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August 07, 2008

Commercialization of hoodia cultivation takes off in Namibia

Since the inception of the Hoodia Growers’ Association of Namibia (HOGRAN) on March 28, 2006, the commercial growing and harvesting of the hoodia gordinii plant is taking off at a blistering speed.

“We acted quickly to establish the organisation and get people involved because we have heard rumours that Unilever is trying to monopolise the whole thing,” said Charlie Hartung, founding member of HOGRAN and private grower of hoodia in Mariental.

Unilever, the multinational pharmaceutical company, is now operating on the fringes of the Orange River where it is growing hoodia on a 100 hectare-sized piece of land.

Rumours abound, said Hartung, that Unilever wants to take out a patent to dry the hoodia plant. “My reasoning is that you cannot take out a patent on something that everybody does; we can all dry the hoodia plant; there is nothing special about it. It would be like cutting open a cucumber and laying it out to dry,” argued Hartung.

Although this rumour could not be verified, Victoria Haraseb, Education Assistant of WIMSA [Working Group of Indigenous Minorities in Southern Africa] intricately involved in intellectual property issues at WIMSA, said they had instructed their lawyer based in South Africa, to get into contact with Unilever, after more rumours went around that Unilever intends to register a patent on properties in the hoodia plant that can purportedly be used for the treatment of diabetics.


“Before patenting, I think discussions should be held with the primary owners of the hoodia; there is no consideration for other people’s rights,” said Haraseb.

The principal conservation scientist with the Ministry of Environment and Tourism (MET), Magdalena ya Kasita, said the ministry has not been informed of Unilever’s intention to patent any more aspects of the processing of the hoodia plant.

Unilever earlier bought the patent rights from PhytoPharm to extract P57 –the active ingredient in the hoodia gordonii plant known for its appetite depressing element, and hence its slimming effect much sought after in the world today – from the hoodia plant for US$200 million, and has since manufactured various hoodia products.

Hartung said HOGRAN would move to make an urgent appeal to Government not to give anyone patented rights on indigenous plants, as it would kill small-scale local initiatives. And it would certainly make a serious dent in the work HOGRAN has set itself out to do, he said.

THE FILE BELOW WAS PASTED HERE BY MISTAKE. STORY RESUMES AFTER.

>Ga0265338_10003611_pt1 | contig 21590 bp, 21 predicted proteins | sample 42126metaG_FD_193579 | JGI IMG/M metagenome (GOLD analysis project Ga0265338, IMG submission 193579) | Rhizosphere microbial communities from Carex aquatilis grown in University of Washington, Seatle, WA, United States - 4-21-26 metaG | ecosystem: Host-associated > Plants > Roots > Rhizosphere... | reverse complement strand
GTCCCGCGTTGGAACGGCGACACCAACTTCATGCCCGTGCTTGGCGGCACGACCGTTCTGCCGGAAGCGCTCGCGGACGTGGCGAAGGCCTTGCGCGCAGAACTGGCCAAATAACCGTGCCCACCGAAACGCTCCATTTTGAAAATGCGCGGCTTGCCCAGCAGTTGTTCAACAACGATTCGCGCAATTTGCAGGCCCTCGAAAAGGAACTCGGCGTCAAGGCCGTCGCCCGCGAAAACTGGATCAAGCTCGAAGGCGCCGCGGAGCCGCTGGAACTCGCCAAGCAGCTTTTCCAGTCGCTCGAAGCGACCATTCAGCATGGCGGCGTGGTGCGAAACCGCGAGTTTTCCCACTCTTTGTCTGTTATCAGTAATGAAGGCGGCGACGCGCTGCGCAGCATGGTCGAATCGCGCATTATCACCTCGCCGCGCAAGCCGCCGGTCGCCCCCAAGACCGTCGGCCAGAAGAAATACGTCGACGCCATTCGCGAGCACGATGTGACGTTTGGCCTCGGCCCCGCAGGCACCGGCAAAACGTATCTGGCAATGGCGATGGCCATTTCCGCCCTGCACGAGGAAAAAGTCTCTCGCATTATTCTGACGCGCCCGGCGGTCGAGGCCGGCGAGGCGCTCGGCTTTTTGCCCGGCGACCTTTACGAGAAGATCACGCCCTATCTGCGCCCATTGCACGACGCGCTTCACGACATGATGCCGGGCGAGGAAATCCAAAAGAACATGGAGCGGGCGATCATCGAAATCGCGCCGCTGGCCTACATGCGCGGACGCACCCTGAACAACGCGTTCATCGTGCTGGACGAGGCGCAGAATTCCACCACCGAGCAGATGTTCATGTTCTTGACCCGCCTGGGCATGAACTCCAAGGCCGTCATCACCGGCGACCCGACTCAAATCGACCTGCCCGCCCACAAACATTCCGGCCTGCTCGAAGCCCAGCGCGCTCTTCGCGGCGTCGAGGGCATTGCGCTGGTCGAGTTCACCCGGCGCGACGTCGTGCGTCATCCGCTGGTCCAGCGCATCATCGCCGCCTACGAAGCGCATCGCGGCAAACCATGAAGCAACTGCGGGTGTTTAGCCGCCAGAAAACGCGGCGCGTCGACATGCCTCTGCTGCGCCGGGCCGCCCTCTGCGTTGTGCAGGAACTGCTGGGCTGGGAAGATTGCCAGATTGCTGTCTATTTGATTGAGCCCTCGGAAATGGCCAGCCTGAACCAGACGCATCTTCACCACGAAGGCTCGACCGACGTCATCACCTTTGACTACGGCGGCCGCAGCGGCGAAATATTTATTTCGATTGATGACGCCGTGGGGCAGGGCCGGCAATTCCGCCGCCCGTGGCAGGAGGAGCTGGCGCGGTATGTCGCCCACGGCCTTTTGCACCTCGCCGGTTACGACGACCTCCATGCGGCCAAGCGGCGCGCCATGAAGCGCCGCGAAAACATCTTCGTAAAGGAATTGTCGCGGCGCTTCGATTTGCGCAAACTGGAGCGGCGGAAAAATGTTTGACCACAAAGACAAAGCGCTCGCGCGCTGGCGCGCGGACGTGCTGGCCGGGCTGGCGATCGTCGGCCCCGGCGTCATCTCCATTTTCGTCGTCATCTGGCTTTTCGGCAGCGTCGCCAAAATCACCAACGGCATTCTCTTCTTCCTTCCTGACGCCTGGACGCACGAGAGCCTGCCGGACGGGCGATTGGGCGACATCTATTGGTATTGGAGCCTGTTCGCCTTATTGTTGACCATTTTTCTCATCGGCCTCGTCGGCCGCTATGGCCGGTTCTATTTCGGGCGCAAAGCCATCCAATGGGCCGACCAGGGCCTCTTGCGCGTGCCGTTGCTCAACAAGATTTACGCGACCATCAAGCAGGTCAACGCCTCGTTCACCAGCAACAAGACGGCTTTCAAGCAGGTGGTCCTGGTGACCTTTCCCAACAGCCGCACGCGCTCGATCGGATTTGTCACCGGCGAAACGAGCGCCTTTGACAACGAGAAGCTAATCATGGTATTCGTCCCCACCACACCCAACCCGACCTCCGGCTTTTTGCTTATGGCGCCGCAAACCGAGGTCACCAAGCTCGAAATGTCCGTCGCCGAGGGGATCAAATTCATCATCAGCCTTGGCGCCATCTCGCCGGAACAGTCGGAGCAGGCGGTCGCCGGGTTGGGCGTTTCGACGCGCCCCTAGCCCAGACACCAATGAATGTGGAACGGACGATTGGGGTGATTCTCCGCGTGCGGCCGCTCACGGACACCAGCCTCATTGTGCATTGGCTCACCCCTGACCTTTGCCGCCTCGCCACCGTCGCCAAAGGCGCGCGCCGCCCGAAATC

HOGRAN was formed in the Karas and Hardap regions to promote the commercialisation of the hoodia gordinii plant, to address poverty and at the same time create opportunities for people to become entrepreneurs. “And when the time is ripe, we should start thinking of value addition, like drying of the hoodia plant, pulverisation, encapsulation and so on,” said Hartung.

Outside the kitchen window rows and rows of hoodia plants at varying stages of development stand erect under shading nets. “These plants are now in hibernation, hence their grayish look. They do not get any water now, but when it gets warmer by the middle or end of next month, I will start watering them,” said Hartung.

The hoodia plant – hoodia gordonii in southern Namibia, South Africa and south western parts of Botswana, and hoodia currori in northern Namibia – is an indigenous plant to southern Africa and has been used by the San since “time immemorial” and later by the Nama people for its myriad of medicinal properties.

“It seems this plant has great medicinal value: it can bring down blood pressure, it clears your veins, it fights bad cholesterol, prevents cardio-diseases, increases blood circulation, and can be used by diabetics to bring down the sugar content of their blood,” said Hartung.

Although the medicinal value of the hoodia plant was known to the San and later the Nama, its popularity only took off in the 1990s when research found P57 – the appetite depressant – in the plant. With an estimated 700 million to 800 million cases of obesity in mostly the developed world, there was an instant interest in the plant.

According to Hartung, planting of hoodia took off in drier areas of America, but it was found that the P57 was either absent or not of the standard expected in these plants. By the 2000s, Unilever returned to southern Africa where it encouraged commercial planting of hoodia primarily in South Africa.